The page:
Half of men said they believe they are personally responsible for more toilet mess than the people they live with, compared to just 7% of women. More specifically, among men who cohabit with only female partners, 63% said they make most of the toilet mess, whereas only 13% of men who live with other men but no women said the same.
However, men who live with a female partner were almost three times more likely than women who live with one man (36% vs. 13%) to say someone other than them does most of the toilet cleaning. In other words, most men who live with women acknowledge they create most of the toilet mess because they pee standing, yet don’t – according to our findings – hold the role of main toilet cleaner.
When we asked how men felt about their standing urinations creating more splashback than if they were sitters, 10% denied that standing creates more mess (our tests suggest otherwise), 1 in 5 said they feel ‘a little bad about it’, 65% said they have no negative feelings at all, and only 3% said they feel very bad about it. (However, this was before we showed them the UV photos depicting the true extent of splashback caused by standing urination – more on this later.)
Nine out of 10 men acknowledged that peeing standing is messier than sitting. So why do only 17% always take a seat?
8 in 10 men say they pee standing because it's how they've always done it
We already know the army of standers outnumbers the sitters 5-to-1. But do the standers have good reasons for belonging to the messier faction? Seventy-eight percent of men who stand to pee said they do it because it’s what they’ve always done.
The next most common reason for taking aim instead of taking a seat is because standers believe sitting is too time-consuming (41%), while 28% simply don’t feel standing urination creates enough mess to justify switching sides.
The sitters cite the relaxation of taking the weight off their feet as the main reason they don’t stand (72%), and 69% believe that standing is, in fact, messy enough compared to sitting to justify the latter. There are other practical benefits to sitting too – 1 in 4 sitters say it’s useful sitting down to pee in case it turns out they need to upgrade from a number one to a number two, and 46% say they like to use the relaxing opportunity to spend time on their phone.
Most reasons on both sides are understandable, if not justifiable, in light of our test results, except for one. Twenty-two percent of men said they pee in a standing position because sitting would make them feel ‘unmanly’.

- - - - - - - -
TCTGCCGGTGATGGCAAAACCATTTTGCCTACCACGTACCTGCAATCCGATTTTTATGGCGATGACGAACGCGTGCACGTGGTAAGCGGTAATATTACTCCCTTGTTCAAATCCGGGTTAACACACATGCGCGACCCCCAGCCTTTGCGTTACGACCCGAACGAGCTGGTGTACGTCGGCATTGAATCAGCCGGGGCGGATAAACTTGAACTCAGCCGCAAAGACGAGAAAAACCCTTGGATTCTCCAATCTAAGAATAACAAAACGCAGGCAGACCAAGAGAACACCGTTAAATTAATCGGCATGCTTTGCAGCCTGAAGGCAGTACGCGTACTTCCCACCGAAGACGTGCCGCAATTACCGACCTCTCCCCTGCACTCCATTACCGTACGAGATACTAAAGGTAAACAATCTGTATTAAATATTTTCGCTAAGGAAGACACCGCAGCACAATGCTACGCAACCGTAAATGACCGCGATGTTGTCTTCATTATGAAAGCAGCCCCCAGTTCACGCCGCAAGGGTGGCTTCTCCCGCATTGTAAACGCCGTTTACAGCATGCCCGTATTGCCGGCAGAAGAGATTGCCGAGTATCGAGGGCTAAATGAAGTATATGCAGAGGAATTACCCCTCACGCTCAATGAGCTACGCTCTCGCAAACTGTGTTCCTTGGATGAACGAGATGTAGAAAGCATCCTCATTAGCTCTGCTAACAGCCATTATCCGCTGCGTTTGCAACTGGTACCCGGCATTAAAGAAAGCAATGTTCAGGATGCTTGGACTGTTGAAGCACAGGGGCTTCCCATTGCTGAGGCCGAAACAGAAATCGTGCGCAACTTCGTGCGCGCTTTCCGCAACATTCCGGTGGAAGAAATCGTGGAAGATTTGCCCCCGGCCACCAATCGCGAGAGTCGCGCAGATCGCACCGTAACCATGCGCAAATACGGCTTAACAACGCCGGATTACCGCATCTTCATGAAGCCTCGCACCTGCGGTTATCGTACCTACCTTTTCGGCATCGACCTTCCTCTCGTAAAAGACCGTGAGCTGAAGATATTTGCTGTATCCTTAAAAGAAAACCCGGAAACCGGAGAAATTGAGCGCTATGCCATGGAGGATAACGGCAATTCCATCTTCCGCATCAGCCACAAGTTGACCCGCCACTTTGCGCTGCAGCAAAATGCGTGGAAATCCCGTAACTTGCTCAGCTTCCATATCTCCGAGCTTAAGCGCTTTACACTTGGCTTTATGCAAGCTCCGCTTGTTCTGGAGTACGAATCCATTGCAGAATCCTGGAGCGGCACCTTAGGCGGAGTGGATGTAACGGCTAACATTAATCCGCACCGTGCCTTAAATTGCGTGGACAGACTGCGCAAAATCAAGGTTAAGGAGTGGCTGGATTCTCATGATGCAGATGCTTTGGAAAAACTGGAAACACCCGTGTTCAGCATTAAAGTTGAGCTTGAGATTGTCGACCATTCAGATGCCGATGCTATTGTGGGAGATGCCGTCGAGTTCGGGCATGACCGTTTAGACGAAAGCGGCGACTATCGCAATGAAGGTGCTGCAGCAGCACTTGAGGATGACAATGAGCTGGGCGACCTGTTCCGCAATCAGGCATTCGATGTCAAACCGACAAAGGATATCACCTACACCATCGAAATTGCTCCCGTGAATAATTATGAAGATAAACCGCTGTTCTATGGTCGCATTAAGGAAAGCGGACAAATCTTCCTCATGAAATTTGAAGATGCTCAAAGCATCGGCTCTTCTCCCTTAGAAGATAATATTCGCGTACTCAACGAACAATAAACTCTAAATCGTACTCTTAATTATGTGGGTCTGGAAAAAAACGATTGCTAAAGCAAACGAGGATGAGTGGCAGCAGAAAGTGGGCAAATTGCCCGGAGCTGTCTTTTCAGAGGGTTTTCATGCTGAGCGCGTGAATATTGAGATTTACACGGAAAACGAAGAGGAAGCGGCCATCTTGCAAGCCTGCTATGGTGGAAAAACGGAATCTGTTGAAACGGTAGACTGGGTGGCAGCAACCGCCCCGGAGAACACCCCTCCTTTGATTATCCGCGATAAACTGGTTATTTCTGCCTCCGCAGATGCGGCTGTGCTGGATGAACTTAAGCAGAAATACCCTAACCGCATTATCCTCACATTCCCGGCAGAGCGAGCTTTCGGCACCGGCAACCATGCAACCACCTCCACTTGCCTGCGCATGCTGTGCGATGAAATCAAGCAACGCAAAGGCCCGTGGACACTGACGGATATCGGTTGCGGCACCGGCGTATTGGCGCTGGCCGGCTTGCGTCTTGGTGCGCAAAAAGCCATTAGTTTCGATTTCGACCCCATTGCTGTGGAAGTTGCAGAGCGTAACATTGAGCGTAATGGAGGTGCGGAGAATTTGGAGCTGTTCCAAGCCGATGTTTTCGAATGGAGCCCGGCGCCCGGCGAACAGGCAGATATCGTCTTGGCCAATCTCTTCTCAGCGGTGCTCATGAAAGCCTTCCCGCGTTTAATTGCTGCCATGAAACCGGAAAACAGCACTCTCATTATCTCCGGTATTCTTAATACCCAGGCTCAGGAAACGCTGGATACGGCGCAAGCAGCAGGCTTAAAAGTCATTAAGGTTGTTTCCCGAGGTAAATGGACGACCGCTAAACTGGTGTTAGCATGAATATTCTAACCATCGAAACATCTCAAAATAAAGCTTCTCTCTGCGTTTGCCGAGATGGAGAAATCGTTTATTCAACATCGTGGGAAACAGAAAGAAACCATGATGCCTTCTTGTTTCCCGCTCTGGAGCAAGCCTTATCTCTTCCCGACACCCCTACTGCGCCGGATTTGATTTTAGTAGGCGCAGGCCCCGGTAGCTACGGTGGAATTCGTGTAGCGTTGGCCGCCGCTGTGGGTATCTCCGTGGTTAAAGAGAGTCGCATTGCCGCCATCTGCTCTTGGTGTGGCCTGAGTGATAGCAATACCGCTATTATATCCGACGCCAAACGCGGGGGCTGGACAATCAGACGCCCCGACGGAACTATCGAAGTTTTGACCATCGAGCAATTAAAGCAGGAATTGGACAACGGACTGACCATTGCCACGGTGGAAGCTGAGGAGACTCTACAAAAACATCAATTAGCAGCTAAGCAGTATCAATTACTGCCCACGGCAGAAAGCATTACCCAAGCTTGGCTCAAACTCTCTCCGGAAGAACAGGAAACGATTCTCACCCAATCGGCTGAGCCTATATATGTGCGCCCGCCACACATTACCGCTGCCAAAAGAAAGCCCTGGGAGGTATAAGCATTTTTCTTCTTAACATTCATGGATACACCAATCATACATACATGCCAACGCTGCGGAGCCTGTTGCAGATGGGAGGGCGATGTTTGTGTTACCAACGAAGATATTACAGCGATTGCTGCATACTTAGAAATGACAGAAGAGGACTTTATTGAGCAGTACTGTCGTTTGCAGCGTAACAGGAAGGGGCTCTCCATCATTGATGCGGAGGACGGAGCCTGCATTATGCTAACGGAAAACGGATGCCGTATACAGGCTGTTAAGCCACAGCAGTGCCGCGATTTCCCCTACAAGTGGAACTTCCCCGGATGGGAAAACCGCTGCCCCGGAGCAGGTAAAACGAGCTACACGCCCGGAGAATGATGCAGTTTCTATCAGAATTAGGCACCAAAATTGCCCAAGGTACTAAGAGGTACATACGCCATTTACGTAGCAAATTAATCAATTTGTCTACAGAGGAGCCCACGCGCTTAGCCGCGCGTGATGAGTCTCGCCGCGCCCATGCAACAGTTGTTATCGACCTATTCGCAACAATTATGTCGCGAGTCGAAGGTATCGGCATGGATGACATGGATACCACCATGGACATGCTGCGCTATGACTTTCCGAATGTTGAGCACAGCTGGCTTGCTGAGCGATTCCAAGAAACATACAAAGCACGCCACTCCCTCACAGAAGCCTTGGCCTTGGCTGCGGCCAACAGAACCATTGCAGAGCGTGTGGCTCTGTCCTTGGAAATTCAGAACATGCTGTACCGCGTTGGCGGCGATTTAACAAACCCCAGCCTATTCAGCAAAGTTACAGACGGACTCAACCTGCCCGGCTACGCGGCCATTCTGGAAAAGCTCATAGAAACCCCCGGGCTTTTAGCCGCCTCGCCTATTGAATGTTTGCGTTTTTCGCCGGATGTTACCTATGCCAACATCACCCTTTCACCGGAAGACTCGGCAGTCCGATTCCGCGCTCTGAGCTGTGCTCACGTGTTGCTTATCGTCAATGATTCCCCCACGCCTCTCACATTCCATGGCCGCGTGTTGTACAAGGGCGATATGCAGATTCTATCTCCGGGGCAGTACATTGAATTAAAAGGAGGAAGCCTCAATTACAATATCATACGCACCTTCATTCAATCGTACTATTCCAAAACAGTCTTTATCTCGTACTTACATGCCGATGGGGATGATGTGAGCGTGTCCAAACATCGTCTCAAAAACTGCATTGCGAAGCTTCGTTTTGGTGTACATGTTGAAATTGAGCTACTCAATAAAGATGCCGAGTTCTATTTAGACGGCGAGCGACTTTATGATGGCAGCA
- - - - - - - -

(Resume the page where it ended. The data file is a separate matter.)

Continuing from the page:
1 in 5 women think it's unmanly if a man sits to pee
In Germany, if you sit down to pee you might be called a ‘Sitzpinkler’, which roughly translates as an unmasculine wimp or wuss. However, that doesn’t mean standing to pee is the social norm. In fact, ‘Stehpinklers’ (those who pee standing) are frowned on in many households. Some bathrooms even contain red traffic-style signs forbidding the standing position. So you’re damned if you sit and damned if you stand.
In 2015, a German judge presided over a case in which a landlord sued his Stehpinkler tenant for damaging his marble floor with urine splashes. The judge commented, ‘Despite growing domestication of men in this matter, urinating while standing up is still common practice’. The landlord lost the case.
Thirty-four percent of British men and 26% of American men we polled said they think sitting to pee is unmanly, but opinions differed depending on which camp they belonged to. Only 9% of sitters think it’s unmanly, whereas 41% of standers believe sitting to pee makes a man less masculine.
Women were less judgemental, with 18% overall believing a man sitting is unmanly, with a noticeable bias depending on whether their partner stands or sits. Twenty-three percent of women whose partners stand to pee believe sitting to empty one’s bladder is an unmanly act compared to 6% in the opposite camp.
1 in 4 men who usually stand to pee would consider sitting more in future after seeing the full extent of the splashback they create
For most men who pee standing (and those they live with), ignorance is bliss. The majority of splashback goes unnoticed unless one looks very closely in normal light or reveals every drop and drip using UV.